After screening millions of cells that secrete antibodies, scientists at a Rancho Cordova-based automated cell processing company and its collaboration partners believe they found a potential path to treat COVID-19.
To verify, ThermoGenesis launched a diagnostic testing kit in April. This test analyzes a drop of blood to see whether a patient has or has had the coronavirus (including asymptomatic cases) — and whether their plasma contains antibodies against the virus, which could be used as a potential drug treatment. The kit, intended for professional use, delivers results in less than 10 minutes (and as fast as two minutes). Comstock’s spoke with Chris Xu, CEO of ThermoGenesis, to learn more.
What is ThermoGenesis working on?
COVID-19 has really opened a brand new field, which was not there half a year ago. We are looking at: What are the unmet needs? Are there places we can contribute? ThermoGenesis is not just launching a product, but we’re looking at it more as a systematic approach. The company has a strong engineering team, and our engineers were able to come up with a multi-tiered antibody approach, starting with a diagnostic kit that allows for rapid diagnosis of the virus. The test itself is more like a pregnancy test.
Are the diagnostic kits currently being used?
On April 15, we received notification from the (U.S. Food and Drug Administration) under “Policy D” to distribute our test. Since the beginning of May, we have already shipped over 10,000 diagnostic tests, through preorders and orders. We could also use the diagnostic kit as a tool to screen for those who carry (protective) antibodies in their plasma to develop potential treatment. We are developing three tiers of antibody therapies with different neutralizing efficacies. If you use horsepower of a car as an analogy, if convalescent plasma is one horsepower, then our polyclonal plasma would be 20 horsepower, and our high-affinity monoclonal antibody would be 100 horsepower, or a supercar. However, the time to market will be convalescent plasma first, then polyclonal antibody, then monoclonal antibodies.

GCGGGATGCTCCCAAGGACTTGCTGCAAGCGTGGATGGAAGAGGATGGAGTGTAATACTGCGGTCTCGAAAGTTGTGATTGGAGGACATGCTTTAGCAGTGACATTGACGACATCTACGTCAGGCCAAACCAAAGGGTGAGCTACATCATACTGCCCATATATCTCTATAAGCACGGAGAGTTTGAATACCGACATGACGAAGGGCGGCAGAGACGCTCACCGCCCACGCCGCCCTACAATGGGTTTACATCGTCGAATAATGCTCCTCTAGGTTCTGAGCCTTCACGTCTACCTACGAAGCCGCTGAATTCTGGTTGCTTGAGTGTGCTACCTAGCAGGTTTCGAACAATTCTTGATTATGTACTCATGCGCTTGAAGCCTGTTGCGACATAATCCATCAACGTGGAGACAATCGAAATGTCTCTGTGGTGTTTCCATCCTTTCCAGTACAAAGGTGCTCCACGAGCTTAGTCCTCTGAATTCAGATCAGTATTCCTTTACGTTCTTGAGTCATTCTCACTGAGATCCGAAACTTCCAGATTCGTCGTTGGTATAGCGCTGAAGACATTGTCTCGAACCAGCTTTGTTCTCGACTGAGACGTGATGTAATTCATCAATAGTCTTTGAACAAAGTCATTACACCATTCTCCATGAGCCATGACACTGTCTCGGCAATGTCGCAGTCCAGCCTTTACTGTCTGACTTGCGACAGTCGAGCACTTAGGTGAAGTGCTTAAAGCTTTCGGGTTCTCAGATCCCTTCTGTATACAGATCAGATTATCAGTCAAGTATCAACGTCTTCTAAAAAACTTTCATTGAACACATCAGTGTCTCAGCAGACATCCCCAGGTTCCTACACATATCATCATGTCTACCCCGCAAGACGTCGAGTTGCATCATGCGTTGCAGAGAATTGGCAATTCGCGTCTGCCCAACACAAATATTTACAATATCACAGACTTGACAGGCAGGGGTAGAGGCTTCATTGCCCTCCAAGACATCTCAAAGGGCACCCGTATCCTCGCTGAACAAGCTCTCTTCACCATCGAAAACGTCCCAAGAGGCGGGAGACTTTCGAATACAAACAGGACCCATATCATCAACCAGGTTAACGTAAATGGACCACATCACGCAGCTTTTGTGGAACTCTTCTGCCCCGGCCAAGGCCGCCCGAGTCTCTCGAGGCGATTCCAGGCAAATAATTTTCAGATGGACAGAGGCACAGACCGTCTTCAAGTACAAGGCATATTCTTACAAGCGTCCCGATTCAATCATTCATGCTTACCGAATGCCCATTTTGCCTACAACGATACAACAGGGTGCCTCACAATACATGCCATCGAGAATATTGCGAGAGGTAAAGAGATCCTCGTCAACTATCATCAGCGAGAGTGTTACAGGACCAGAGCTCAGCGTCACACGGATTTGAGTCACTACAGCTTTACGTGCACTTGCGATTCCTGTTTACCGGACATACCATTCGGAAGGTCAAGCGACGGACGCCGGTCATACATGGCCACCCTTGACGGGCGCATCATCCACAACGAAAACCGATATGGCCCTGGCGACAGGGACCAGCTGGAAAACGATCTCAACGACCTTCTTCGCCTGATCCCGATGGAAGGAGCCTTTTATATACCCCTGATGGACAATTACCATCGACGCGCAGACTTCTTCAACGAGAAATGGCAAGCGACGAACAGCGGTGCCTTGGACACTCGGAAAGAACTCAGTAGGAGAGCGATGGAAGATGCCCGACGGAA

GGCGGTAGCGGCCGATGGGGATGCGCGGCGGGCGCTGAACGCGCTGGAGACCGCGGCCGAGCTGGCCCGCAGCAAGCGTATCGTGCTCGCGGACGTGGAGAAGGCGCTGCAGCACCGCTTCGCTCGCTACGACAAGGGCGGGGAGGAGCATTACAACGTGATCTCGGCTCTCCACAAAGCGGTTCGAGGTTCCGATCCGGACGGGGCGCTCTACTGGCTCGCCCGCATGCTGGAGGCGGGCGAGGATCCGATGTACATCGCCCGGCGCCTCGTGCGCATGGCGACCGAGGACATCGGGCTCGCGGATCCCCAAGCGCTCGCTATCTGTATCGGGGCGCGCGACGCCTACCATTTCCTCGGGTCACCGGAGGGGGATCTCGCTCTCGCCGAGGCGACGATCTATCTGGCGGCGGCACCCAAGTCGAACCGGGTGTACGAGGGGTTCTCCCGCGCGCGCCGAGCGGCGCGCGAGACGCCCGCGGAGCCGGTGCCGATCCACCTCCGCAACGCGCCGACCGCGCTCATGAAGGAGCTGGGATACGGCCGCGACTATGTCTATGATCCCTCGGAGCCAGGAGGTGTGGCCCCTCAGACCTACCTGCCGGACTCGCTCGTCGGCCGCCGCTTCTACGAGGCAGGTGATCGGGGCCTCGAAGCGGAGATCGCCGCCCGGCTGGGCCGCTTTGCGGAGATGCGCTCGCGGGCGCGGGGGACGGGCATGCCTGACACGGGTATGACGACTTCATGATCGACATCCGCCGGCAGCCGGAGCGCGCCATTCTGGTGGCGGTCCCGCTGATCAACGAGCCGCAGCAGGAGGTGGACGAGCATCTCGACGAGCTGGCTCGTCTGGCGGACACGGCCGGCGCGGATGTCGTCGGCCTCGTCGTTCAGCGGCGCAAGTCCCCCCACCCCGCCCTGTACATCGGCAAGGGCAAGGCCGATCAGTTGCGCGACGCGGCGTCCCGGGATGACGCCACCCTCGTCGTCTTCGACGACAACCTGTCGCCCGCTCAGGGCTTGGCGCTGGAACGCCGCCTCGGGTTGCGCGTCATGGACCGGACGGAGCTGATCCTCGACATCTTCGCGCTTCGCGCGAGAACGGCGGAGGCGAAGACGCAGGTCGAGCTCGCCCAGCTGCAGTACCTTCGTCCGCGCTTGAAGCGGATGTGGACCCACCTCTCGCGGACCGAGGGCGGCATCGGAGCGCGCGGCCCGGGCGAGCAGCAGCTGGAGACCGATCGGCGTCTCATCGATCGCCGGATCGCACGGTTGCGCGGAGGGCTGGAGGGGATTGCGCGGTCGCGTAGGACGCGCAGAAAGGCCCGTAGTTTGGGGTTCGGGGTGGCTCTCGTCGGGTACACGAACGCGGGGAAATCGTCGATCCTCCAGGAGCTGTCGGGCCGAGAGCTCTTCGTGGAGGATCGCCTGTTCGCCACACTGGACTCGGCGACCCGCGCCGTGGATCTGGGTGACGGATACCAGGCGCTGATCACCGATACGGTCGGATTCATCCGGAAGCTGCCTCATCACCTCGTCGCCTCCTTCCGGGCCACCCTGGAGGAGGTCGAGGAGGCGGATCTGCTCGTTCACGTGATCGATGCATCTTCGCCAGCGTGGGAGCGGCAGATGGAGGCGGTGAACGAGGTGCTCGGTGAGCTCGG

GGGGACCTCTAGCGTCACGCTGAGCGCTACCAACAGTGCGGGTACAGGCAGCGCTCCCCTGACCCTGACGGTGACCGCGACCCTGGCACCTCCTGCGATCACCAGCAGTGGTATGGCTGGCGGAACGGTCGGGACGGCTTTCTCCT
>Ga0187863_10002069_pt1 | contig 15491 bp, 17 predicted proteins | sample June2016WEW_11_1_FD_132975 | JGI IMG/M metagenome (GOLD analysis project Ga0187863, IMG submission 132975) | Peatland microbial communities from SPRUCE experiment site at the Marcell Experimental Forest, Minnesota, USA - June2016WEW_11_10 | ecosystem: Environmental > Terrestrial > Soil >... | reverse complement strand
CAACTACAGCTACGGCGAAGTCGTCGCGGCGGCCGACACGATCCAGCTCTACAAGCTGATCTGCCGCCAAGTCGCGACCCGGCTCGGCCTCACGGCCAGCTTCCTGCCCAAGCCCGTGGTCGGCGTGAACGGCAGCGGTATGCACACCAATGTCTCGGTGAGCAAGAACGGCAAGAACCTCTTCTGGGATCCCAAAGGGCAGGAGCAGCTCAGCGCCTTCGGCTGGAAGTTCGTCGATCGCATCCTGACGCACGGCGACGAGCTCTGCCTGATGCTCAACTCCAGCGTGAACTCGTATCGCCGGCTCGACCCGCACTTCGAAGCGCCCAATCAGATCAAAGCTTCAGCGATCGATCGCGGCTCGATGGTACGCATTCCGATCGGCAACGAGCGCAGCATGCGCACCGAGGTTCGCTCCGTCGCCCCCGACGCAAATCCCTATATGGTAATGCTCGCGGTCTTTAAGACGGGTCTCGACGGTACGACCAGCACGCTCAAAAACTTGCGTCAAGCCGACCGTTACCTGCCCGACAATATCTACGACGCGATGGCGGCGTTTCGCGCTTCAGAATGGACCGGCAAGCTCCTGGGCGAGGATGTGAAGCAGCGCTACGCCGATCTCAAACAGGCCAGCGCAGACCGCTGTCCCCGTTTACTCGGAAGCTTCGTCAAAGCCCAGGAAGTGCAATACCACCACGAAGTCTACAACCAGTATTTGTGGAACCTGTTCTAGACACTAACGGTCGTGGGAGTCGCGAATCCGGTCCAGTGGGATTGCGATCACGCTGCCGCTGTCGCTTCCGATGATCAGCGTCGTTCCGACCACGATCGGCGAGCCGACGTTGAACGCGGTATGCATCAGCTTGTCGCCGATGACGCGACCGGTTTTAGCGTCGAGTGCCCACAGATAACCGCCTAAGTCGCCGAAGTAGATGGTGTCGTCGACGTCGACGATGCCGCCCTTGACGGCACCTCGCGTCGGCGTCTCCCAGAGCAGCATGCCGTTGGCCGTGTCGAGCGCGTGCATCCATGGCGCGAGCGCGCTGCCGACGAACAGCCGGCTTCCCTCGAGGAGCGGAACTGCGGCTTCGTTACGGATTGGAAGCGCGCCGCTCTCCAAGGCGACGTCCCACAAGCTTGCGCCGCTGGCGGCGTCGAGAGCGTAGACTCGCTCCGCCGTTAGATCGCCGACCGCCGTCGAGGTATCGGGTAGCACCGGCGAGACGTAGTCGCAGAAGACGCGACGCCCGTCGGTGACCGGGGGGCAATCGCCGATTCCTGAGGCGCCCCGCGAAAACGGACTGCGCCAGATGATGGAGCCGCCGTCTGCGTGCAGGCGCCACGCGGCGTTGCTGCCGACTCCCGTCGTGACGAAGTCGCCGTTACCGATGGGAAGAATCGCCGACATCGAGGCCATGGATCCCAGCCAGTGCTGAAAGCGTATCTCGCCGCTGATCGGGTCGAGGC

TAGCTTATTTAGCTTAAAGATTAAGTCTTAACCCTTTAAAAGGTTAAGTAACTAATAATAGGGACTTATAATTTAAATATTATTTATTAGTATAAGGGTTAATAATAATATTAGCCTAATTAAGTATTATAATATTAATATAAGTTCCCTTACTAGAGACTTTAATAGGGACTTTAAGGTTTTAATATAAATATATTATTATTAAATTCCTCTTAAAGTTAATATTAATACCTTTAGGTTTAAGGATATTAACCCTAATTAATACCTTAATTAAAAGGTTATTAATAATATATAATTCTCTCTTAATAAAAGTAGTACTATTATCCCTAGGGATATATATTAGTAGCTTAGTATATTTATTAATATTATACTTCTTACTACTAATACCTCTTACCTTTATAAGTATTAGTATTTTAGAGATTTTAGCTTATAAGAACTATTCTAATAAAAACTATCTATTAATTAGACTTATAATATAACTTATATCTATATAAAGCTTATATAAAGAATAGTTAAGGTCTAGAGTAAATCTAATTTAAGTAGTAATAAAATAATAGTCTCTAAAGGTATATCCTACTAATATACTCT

How was this technology developed?
This technology (the antibody screening methodology) has been perfected over the last 20 years. We now have the screening tools to isolate neutralizing antibodies with higher efficiency. In addition, different components from the blood can be used for different therapeutics. For the last two years, we have developed a robust platform for immunotherapy. This cellular processing platform, CAR-TXpress, launched in July 2017, enables us to isolate different components of the blood. CAR-TXpress’ original purpose was for isolating immune cells to develop cancer immunotherapies, such as CAR-T therapy. With COVID-19, immediately, we see the value of using this platform to isolate immune cells and convalescent plasma simultaneously. It was like shooting two birds with one stone.
Did having this technology before the virus allow you to respond faster?
Very few companies are capable of developing sophisticated, automated cellular processing. That really gave us the advantage. We have an edge by nesting different disciplines. Companies across different disciplines come up with innovative therapies and approaches, not just in the pharmaceutical industry, but any field.
What are the potential risks?
Convalescent plasma is a hot area of COVID-19 search, but actually, when you look at people who recovered from the disease, not everybody develops antibody responses. It has been reported that 70-80 percent of people will develop an antibody response (to the virus). Another 15-20 percent develops a weak antibody response. There are 10 percent of patients who never develop an antibody response. You can already see there is individual variability in antibody responses.
Also, the virus has a complicated surface, and not all antibodies are good or have the “neutralizing” efficacy. Some antibodies are non-neutralizing, which could cause an antibody-dependent enhancement effect, or ADE effect, which makes the disease worse. With all these variable factors for convalescent plasma isolated from different donors, the caveat is, you don’t know how good each dose is. It’s almost like flipping a coin – this could be a good dose or a bad dose. But we have a multi-tiered antibody approach to mitigate that, including polyclonal and monoclonal antibody approaches.
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